Education State of the States

Governor Reaches Out With Spending Plan

By Linda Jacobson — January 10, 2006 1 min read
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• Gov. Arnold Schwarzenegger
• California

BRIC ARCHIVE

Attempting to repair his relationship with California’s education community—damaged last year after teacher and school activists fought and defeated three of his ballot measures—Gov. Arnold Schwarzenegger proposed several education initiatives last week during his State of the State Address.

Facilities: Calling the package part of his “strategic growth plan,” the governor proposed $26.3 billion in school construction projects—including 2,000 small schools and 40,000 new classrooms—to make room for the 250,000 more students that will enroll in the state’s schools over the next 10 years.

The governor plans to pay for the construction plan through a bond issue that would go before voters, and with existing funds that he said are available because of fiscal restraint exercised over the past two years.

“We cannot spend more than we have,” he said during his Jan. 5 speech to the legislature. “But at the same time we cannot afford costly delay in investing in critical infrastructure. Things will be tight, but funding our future is the fiscally responsible thing to do.”

Finance: He is also proposing to immediately pay back $1.7 billion in Proposition 98 funds from a loan he negotiated in 2004 to help balance the state’s budget. The loan was for $2 billion, and education groups argue that schools are owed more than $3 billion.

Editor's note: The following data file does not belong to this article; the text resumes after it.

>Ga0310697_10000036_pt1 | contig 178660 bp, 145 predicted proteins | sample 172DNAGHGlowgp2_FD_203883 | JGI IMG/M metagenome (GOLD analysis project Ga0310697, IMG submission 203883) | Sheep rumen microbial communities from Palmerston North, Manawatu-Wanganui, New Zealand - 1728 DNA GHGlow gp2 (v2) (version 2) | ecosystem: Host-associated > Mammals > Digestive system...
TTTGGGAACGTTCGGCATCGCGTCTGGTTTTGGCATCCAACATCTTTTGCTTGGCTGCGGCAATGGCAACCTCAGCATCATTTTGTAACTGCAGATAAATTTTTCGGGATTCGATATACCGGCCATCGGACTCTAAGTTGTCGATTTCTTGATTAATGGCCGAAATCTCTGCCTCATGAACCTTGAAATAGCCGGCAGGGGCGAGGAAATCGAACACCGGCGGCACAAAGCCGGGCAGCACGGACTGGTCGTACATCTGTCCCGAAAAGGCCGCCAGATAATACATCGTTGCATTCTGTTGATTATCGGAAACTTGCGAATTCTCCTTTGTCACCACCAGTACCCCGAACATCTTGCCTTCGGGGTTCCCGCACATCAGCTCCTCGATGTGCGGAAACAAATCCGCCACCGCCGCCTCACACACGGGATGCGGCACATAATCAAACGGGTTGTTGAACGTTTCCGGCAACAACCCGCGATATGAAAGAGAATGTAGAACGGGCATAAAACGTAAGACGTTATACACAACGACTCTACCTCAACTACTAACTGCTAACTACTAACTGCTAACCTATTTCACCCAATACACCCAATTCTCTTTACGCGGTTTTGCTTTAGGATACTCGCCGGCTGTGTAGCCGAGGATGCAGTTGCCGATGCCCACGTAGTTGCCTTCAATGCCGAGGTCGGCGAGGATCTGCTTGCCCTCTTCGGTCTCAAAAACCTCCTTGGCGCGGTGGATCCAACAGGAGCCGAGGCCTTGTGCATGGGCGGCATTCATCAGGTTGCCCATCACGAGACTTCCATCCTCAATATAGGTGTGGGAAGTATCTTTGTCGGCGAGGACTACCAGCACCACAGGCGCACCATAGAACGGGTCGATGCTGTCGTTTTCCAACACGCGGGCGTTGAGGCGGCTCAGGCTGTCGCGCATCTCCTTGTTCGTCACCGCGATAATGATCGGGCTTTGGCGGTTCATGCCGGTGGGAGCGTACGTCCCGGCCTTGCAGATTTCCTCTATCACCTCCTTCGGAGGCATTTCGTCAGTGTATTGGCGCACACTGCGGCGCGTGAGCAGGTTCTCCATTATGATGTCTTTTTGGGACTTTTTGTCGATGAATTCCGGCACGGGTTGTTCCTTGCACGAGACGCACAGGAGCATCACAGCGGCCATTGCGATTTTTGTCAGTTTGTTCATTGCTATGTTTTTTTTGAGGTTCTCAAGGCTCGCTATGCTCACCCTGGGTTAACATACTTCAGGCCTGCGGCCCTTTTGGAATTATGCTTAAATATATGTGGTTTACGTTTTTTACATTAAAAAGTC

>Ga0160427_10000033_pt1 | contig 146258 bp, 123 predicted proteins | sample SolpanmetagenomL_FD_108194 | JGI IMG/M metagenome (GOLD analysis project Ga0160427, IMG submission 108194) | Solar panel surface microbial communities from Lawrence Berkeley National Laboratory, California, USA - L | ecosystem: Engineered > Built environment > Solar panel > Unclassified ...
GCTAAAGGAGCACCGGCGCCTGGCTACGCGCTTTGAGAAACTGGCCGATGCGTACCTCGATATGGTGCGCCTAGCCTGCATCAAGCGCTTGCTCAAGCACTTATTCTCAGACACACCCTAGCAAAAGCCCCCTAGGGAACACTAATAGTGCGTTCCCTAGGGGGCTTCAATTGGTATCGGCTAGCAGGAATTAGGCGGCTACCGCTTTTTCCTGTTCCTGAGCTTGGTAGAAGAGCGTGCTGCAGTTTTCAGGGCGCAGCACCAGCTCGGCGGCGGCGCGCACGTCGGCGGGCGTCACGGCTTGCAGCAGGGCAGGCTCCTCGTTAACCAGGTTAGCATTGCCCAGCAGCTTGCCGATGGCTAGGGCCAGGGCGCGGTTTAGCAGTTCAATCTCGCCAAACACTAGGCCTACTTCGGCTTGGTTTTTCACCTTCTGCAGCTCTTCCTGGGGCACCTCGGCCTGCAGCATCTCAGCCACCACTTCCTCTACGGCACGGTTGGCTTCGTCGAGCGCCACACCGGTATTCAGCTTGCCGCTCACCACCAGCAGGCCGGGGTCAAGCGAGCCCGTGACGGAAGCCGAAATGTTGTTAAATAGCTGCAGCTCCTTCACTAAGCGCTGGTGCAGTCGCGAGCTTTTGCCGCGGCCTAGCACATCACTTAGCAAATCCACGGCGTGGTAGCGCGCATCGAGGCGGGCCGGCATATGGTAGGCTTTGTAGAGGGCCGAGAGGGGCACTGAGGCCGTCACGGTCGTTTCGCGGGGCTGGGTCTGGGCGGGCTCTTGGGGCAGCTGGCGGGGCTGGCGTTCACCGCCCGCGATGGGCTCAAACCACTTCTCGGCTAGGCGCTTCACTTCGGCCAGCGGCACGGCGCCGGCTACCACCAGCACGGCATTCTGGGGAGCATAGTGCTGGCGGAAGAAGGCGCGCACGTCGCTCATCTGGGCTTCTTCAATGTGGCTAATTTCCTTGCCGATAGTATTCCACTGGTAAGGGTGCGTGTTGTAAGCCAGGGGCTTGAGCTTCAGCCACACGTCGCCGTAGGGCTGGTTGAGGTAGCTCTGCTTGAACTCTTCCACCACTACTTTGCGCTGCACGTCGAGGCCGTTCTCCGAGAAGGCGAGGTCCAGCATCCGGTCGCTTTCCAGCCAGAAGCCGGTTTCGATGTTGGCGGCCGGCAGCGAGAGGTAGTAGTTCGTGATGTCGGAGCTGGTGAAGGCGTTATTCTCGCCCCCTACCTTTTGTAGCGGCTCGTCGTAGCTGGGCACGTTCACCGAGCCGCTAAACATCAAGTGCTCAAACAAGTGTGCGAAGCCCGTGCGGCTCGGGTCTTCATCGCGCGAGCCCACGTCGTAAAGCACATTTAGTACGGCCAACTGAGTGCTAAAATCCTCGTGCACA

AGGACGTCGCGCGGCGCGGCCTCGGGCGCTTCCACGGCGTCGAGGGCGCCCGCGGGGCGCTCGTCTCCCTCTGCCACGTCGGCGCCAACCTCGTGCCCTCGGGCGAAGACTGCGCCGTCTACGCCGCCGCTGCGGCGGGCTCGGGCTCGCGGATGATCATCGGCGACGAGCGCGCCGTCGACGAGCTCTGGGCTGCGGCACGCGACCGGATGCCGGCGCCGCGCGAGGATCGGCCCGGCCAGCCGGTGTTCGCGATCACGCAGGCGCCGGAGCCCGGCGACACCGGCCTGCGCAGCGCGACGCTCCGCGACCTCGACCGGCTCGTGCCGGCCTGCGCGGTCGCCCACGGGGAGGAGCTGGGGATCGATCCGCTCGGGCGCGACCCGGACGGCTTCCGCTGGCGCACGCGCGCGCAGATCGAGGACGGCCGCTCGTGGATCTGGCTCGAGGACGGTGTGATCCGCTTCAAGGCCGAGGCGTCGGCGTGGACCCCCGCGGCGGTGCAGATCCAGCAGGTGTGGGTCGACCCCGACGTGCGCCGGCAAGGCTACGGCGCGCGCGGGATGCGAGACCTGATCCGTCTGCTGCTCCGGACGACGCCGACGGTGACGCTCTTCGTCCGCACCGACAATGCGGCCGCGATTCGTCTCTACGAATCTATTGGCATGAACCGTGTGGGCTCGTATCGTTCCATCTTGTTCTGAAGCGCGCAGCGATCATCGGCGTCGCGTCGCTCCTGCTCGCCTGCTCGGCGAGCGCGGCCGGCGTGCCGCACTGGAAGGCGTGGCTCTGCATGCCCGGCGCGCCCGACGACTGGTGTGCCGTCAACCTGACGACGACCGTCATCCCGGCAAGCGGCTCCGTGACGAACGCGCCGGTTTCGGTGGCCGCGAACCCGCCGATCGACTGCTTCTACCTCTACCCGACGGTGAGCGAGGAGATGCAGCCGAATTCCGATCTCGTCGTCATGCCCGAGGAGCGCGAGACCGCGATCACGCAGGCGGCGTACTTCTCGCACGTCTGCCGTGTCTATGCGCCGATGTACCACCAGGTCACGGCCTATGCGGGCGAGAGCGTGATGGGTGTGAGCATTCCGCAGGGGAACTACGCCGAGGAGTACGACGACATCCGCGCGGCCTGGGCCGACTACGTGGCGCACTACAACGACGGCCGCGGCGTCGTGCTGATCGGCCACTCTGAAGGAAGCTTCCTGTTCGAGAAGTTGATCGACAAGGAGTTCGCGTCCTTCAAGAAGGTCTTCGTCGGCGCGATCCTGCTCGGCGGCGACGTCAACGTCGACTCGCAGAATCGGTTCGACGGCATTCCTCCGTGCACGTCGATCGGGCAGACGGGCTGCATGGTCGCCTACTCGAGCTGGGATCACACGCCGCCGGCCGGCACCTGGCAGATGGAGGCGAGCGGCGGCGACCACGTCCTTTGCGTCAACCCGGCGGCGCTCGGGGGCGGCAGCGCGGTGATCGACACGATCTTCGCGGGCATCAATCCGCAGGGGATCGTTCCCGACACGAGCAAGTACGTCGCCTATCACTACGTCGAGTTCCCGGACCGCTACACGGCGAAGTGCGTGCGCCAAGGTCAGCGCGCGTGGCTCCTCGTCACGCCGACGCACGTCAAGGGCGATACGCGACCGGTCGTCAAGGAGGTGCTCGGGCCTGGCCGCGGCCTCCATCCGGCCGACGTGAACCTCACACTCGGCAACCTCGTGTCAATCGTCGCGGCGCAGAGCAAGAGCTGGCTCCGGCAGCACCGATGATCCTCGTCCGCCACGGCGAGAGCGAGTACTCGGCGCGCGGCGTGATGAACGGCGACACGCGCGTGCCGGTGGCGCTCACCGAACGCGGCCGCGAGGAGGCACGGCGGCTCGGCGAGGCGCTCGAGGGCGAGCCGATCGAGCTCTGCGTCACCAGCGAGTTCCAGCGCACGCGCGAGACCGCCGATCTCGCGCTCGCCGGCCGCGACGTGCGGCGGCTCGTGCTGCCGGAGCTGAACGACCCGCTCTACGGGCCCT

The governor said he’s also calling for a $2.3 billion increase in K-12 education spending, with some of that money going to rebuild art, music, and physical education programs. And he’s proposing $428 million to fully fund the state’s Proposition 49 after-school program in elementary and middle schools. California’s fiscal 2006 budget for precollegiate education is $36.6 billion.

“This will be good for both the children and the parents,” he said.

Reaction: In comments regarding the repayment of Proposition 98 money following the governor’s speech, state schools Superintendent Jack O’Connell said in a written statement: “If the proposal announced by the Governor is just the beginning of a negotiation that would guarantee full repayment of what is owed to schools over time, it should be viewed as a positive step. However, if this proposal constitutes the total commitment to fulfilling the governor’s promise, it would be shortchanging our kids. I remain optimistic that the former is true.”

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